Report: YouTube’s algorithm pushes hateful content and misinformation

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Violent videos and misinformation are amplified by YouTube's algorithm, despite the company's rules meant to limit their spread, according to a Mozilla Foundation report published July 7.

The foundation — a nonprofit that advocates on privacy issues — found 71 percent of all videos that volunteers reported as disturbing were recommended by the video-sharing platform's algorithm. They included conspiracies about 9/11 and the coronavirus pandemic, as well as the promotion of white supremacy.

Researchers also found that people in non-English speaking countries were more likely to encounter videos they considered disturbing, indicating that YouTube's efforts to better police its platforms have been uneven.

“YouTube’s algorithm is working in amplifying some really harmful content and is putting people down disturbing pathways,” said Brandi Geurkink, the foundation's senior manager of advocacy. “It really shows that its recommendation algorithm is not even functioning to support its own platform policies, it's actually going off the rails.”

A YouTube spokesperson said: “The goal of our recommendation system is to connect viewers with content they love and on any given day, more than 200 million videos are recommended on the homepage alone.”

The spokesperson said YouTube “constantly” works to improve users' experience and has launched 30 different changes to reduce recommendations of harmful content in the last year.

YouTube, which is owned by Google, and other platforms like it have long resisted sharing information about their algorithms, claiming it violates business secrets and user privacy.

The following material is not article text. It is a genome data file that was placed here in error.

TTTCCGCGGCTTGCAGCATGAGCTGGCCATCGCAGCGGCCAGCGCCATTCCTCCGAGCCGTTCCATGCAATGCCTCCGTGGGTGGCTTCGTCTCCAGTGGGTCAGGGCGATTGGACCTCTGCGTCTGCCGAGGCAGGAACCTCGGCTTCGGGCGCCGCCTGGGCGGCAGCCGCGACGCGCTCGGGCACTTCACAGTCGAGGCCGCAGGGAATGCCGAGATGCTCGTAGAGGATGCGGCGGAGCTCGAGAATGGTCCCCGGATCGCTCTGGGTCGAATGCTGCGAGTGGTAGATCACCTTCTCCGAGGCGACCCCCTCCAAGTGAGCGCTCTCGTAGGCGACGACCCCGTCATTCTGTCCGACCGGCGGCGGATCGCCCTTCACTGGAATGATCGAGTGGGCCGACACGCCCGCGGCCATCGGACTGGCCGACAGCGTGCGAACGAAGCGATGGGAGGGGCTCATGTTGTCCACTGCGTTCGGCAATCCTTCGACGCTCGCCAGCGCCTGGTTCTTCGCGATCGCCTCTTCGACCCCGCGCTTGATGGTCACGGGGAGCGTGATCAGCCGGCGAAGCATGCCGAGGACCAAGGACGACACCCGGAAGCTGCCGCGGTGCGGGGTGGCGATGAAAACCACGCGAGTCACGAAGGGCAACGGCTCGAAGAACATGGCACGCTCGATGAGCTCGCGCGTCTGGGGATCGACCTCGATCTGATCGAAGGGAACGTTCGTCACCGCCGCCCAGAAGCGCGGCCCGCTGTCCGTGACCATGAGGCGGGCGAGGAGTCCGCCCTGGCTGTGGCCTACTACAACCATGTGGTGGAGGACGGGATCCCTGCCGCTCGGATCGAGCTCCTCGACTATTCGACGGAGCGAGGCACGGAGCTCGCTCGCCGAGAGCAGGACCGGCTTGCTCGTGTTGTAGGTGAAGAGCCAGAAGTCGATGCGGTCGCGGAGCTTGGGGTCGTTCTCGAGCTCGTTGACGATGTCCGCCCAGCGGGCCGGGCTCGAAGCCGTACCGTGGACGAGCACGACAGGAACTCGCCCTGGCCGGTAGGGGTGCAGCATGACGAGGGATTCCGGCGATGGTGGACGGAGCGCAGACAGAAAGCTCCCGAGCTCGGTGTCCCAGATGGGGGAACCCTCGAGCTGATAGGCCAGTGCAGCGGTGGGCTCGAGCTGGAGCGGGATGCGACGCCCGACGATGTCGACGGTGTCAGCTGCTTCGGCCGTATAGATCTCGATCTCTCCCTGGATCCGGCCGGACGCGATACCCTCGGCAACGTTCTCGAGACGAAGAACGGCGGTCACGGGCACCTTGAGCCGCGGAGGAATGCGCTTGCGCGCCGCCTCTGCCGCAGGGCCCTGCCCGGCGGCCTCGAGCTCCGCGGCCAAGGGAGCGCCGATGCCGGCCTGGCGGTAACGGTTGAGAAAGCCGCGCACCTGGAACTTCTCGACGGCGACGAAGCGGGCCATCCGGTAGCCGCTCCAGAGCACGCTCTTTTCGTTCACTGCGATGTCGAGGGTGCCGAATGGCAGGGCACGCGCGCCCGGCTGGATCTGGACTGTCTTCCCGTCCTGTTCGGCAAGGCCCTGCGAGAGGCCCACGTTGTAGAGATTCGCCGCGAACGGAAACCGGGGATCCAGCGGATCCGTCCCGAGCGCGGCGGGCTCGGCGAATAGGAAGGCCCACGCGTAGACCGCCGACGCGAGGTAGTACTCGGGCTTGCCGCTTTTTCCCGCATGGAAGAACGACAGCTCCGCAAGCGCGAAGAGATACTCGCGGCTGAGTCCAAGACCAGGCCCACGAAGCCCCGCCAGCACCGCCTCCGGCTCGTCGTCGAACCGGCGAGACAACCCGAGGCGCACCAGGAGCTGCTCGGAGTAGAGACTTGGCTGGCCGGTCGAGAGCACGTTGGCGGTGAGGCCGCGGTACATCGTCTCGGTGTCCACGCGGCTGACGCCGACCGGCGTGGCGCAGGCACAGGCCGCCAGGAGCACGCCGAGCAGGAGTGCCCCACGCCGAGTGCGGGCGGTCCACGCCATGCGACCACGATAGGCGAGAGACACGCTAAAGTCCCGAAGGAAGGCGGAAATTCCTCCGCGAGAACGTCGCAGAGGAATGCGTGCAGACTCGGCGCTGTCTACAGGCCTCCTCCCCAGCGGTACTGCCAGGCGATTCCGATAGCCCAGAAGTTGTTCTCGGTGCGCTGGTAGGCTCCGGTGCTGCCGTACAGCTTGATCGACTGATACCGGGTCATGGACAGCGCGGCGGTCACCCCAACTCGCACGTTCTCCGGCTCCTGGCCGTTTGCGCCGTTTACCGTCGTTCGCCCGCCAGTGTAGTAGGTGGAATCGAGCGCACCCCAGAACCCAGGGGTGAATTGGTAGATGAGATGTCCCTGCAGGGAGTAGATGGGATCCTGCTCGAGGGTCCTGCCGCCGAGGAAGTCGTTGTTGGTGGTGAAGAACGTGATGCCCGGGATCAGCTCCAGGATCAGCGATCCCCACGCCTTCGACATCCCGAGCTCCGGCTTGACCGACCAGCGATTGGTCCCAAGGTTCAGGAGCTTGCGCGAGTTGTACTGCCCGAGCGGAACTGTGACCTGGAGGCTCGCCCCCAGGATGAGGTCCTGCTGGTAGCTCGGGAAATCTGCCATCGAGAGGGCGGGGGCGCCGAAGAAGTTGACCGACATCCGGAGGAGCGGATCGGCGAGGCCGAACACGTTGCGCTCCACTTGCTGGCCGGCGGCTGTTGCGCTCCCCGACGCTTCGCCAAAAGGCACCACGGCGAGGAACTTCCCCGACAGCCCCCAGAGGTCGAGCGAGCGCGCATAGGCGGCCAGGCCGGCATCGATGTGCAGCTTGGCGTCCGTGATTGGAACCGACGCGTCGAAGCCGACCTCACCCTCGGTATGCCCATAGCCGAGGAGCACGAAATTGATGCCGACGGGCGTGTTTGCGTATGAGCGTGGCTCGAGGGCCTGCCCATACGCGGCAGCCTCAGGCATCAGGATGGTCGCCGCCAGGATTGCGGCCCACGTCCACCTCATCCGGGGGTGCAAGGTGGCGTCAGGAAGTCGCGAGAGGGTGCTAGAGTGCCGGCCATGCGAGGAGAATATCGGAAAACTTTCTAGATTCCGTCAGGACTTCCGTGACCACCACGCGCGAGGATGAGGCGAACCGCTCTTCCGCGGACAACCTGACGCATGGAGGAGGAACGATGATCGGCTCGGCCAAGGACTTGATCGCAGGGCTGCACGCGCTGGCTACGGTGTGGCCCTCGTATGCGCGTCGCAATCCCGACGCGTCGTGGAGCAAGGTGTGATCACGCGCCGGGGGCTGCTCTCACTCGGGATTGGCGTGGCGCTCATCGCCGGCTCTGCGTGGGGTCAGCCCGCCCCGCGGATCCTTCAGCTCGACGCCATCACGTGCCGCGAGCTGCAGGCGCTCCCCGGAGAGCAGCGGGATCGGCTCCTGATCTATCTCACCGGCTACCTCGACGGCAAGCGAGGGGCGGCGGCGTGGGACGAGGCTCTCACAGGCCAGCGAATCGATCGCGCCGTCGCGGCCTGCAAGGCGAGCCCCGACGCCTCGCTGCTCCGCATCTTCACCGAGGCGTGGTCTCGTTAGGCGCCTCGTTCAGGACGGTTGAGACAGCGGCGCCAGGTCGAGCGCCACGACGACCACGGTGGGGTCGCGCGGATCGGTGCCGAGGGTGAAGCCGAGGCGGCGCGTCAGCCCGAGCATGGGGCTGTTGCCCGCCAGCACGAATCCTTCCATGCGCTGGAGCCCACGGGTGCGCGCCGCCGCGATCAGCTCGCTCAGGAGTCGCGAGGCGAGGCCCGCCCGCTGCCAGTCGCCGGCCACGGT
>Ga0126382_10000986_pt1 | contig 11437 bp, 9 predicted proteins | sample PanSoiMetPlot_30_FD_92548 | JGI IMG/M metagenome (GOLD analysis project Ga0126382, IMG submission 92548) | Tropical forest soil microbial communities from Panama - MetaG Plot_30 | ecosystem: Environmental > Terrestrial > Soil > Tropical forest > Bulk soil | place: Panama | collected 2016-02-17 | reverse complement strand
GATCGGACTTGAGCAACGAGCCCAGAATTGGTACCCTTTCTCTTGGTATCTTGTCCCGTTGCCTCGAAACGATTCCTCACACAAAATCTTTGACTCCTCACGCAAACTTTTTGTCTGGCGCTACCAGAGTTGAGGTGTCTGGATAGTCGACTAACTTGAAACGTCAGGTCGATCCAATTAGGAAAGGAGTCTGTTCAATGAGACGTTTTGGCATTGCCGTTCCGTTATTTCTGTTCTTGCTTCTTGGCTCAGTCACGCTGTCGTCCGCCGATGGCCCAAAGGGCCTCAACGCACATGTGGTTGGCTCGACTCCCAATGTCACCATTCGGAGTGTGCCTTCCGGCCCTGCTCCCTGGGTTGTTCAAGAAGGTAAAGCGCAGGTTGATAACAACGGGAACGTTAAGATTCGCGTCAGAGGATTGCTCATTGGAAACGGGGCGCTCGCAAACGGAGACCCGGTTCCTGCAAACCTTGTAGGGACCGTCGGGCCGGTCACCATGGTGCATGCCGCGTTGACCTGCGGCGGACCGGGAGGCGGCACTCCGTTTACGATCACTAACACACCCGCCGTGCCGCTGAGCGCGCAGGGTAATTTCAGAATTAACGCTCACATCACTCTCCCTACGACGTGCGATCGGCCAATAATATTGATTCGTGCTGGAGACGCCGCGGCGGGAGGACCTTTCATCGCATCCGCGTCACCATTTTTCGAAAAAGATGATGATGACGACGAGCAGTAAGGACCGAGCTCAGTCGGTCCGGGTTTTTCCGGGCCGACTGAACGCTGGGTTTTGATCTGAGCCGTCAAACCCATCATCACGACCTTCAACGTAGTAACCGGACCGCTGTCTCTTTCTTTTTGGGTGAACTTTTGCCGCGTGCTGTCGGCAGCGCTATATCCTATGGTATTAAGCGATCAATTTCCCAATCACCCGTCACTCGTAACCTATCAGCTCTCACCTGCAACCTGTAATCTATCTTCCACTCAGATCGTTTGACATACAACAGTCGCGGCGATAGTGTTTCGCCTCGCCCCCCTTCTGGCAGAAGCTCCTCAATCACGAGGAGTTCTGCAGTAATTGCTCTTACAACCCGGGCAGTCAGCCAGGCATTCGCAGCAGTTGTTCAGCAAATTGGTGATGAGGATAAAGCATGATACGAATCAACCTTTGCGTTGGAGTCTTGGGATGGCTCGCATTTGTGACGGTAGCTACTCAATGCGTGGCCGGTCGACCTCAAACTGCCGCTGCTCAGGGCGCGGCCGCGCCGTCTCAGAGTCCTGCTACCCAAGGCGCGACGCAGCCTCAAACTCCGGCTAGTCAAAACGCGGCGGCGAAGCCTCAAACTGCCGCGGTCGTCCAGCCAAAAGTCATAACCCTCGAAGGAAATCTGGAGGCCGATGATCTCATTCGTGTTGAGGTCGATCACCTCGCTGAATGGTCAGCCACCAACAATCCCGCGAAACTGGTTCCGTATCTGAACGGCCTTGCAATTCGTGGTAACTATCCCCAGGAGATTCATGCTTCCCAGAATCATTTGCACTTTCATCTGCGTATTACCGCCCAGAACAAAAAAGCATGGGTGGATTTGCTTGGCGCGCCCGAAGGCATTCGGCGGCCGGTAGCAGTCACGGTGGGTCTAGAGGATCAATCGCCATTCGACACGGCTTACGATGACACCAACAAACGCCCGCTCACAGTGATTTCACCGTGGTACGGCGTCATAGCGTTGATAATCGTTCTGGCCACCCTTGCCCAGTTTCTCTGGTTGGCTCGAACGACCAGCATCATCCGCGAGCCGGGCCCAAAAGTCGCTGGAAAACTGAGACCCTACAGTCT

But a growing body of evidence implicates social media's recommendation algorithms in the spread of misinformation and violent content. Researchers have coined the concept of “algorithmic radicalization” to describe how recommendation algorithms drive users toward more extreme content. The studies have convinced lawmakers to come up with new rules to pry open tech platforms’ opaque algorithms, known as “black boxes.” Governments are also pushing new laws to force social media to better police their platforms, and not simply rely on their own content policies.

YouTube is the most visited website in the world after Google, with users watching around one billion hours of videos on its platform every day.

Mozilla's investigation is based on a browser extension, which let more than 37,000 users from 91 countries report “regrettable recommendations,” and allowed them to donate data about how they spent their time on YouTube over 10 months. Mozilla described it as the largest-ever crowdsourced investigation into YouTube’s algorithm.

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